Concept in mathematical logic / From Wikipedia, the free encyclopedia

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In mathematical logic, a formula is satisfiable if it is true under some assignment of values to its variables. For example, the formula is satisfiable because it is true when and , while the formula is not satisfiable over the integers. The dual concept to satisfiability is validity; a formula is valid if every assignment of values to its variables makes the formula true. For example, is valid over the integers, but is not.

Formally, satisfiability is studied with respect to a fixed logic defining the syntax of allowed symbols, such as first-order logic, second-order logic or propositional logic. Rather than being syntactic, however, satisfiability is a semantic property because it relates to the meaning of the symbols, for example, the meaning of in a formula such as . Formally, we define an interpretation (or model) to be an assignment of values to the variables and an assignment of meaning to all other non-logical symbols, and a formula is said to be satisfiable if there is some interpretation which makes it true.[1] While this allows non-standard interpretations of symbols such as , one can restrict their meaning by providing additional axioms. The satisfiability modulo theories problem considers satisfiability of a formula with respect to a formal theory, which is a (finite or infinite) set of axioms.

Satisfiability and validity are defined for a single formula, but can be generalized to an arbitrary theory or set of formulas: a theory is satisfiable if at least one interpretation makes every formula in the theory true, and valid if every formula is true in every interpretation. For example, theories of arithmetic such as Peano arithmetic are satisfiable because they are true in the natural numbers. This concept is closely related to the consistency of a theory, and in fact is equivalent to consistency for first-order logic, a result known as Gödel's completeness theorem. The negation of satisfiability is unsatisfiability, and the negation of validity is invalidity. These four concepts are related to each other in a manner exactly analogous to Aristotle's square of opposition.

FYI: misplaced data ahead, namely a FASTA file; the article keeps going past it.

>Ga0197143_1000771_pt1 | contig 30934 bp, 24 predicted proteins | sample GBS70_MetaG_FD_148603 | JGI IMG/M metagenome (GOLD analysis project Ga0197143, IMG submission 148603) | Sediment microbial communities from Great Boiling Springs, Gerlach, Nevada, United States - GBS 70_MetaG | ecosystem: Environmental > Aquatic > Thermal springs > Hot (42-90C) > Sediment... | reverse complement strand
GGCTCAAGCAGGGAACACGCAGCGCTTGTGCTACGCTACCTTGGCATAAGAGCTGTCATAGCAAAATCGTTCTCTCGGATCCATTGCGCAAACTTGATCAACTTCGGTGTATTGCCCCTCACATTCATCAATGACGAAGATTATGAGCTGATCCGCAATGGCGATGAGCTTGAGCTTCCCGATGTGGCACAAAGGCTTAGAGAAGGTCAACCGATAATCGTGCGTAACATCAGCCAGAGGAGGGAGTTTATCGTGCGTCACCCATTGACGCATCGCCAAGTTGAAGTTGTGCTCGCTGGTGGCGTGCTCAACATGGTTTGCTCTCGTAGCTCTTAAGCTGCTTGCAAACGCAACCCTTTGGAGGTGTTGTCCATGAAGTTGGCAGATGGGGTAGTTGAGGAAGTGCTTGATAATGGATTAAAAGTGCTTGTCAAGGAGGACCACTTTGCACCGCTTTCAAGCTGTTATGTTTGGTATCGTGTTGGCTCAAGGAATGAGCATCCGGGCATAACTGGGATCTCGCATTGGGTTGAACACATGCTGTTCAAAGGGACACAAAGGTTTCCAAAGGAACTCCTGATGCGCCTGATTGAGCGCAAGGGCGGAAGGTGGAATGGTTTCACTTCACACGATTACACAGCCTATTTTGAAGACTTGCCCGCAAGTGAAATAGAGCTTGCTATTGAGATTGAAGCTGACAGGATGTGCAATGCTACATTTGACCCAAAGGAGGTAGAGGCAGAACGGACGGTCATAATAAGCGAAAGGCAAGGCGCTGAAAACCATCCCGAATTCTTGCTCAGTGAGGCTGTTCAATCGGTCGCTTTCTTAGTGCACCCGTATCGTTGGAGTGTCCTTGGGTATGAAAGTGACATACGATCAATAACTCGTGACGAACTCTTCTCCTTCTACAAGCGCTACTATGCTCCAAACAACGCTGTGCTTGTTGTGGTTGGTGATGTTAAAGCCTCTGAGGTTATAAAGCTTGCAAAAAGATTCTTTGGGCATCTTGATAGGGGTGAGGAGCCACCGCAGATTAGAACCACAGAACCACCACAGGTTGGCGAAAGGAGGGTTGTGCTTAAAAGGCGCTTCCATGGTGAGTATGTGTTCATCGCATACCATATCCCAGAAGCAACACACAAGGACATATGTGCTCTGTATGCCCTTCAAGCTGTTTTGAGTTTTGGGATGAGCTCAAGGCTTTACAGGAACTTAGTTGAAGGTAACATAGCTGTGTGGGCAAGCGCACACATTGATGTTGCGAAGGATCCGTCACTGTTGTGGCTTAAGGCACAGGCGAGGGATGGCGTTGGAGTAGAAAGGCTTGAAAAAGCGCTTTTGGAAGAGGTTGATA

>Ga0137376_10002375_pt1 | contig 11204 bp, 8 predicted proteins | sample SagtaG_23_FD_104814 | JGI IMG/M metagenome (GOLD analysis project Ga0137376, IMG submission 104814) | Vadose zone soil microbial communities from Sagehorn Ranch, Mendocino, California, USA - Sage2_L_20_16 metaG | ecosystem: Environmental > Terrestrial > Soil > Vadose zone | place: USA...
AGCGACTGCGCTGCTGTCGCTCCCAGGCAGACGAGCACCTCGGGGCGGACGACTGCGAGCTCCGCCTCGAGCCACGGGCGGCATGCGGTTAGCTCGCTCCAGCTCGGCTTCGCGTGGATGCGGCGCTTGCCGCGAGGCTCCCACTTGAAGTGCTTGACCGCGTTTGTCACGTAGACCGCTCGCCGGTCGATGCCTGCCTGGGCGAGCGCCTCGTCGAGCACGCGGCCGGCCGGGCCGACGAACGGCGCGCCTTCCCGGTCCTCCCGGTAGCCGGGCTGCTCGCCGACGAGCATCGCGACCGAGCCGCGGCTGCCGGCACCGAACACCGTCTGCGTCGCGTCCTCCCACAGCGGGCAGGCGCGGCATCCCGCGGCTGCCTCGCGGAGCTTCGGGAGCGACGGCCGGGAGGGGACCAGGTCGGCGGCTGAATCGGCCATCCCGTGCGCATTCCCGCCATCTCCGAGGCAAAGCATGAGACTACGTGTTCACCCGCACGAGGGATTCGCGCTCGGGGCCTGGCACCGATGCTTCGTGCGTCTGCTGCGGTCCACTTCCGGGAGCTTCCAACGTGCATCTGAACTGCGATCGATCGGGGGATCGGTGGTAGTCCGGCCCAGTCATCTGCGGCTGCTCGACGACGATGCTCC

The problem of determining whether a formula in propositional logic is satisfiable is decidable, and is known as the Boolean satisfiability problem, or SAT. In general, the problem of determining whether a sentence of first-order logic is satisfiable is not decidable. In universal algebra, equational theory, and automated theorem proving, the methods of term rewriting, congruence closure and unification are used to attempt to decide satisfiability. Whether a particular theory is decidable or not depends whether the theory is variable-free and on other conditions.[2]